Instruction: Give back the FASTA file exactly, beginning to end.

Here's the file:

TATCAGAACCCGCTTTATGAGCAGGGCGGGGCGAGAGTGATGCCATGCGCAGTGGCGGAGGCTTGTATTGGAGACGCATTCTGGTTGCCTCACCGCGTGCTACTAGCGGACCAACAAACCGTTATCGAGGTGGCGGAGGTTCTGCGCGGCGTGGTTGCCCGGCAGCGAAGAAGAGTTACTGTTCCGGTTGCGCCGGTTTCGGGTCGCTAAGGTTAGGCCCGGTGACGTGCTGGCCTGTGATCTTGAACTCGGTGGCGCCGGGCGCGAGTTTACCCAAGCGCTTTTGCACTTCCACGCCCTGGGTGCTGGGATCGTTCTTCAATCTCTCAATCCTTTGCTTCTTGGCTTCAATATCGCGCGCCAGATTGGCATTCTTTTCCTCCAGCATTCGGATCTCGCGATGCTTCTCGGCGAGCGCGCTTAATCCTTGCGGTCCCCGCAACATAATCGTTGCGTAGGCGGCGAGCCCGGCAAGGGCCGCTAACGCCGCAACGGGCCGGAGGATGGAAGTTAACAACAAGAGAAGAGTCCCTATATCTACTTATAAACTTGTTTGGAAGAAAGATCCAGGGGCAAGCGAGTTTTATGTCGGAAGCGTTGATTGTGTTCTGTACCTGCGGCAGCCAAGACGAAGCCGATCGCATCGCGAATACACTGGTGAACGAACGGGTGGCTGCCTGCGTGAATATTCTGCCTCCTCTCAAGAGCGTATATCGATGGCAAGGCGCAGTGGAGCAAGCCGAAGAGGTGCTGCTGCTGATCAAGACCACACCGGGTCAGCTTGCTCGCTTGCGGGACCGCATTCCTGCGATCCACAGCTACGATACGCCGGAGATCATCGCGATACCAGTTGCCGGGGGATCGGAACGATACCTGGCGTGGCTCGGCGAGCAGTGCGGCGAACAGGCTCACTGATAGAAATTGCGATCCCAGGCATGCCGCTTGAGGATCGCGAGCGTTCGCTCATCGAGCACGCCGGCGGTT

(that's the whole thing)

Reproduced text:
TATCAGAACCCGCTTTATGAGCAGGGCGGGGCGAGAGTGATGCCATGCGCAGTGGCGGAGGCTTGTATTGGAGACGCATTCTGGTTGCCTCACCGCGTGCTACTAGCGGACCAACAAACCGTTATCGAGGTGGCGGAGGTTCTGCGCGGCGTGGTTGCCCGGCAGCGAAGAAGAGTTACTGTTCCGGTTGCGCCGGTTTCGGGTCGCTAAGGTTAGGCCCGGTGACGTGCTGGCCTGTGATCTTGAACTCGGTGGCGCCGGGCGCGAGTTTACCCAAGCGCTTTTGCACTTCCACGCCCTGGGTGCTGGGATCGTTCTTCAATCTCTCAATCCTTTGCTTCTTGGCTTCAATATCGCGCGCCAGATTGGCATTCTTTTCCTCCAGCATTCGGATCTCGCGATGCTTCTCGGCGAGCGCGCTTAATCCTTGCGGTCCCCGCAACATAATCGTTGCGTAGGCGGCGAGCCCGGCAAGGGCCGCTAACGCCGCAACGGGCCGGAGGATGGAAGTTAACAACAAGAGAAGAGTCCCTATATCTACTTATAAACTTGTTTGGAAGAAAGATCCAGGGGCAAGCGAGTTTTATGTCGGAAGCGTTGATTGTGTTCTGTACCTGCGGCAGCCAAGACGAAGCCGATCGCATCGCGAATACACTGGTGAACGAACGGGTGGCTGCCTGCGTGAATATTCTGCCTCCTCTCAAGAGCGTATATCGATGGCAAGGCGCAGTGGAGCAAGCCGAAGAGGTGCTGCTGCTGATCAAGACCACACCGGGTCAGCTTGCTCGCTTGCGGGACCGCATTCCTGCGATCCACAGCTACGATACGCCGGAGATCATCGCGATACCAGTTGCCGGGGGATCGGAACGATACCTGGCGTGGCTCGGCGAGCAGTGCGGCGAACAGGCTCACTGATAGAAATTGCGATCCCAGGCATGCCGCTTGAGGATCGCGAGCGTTCGCTCATCGAGCACGCCGGCGGTT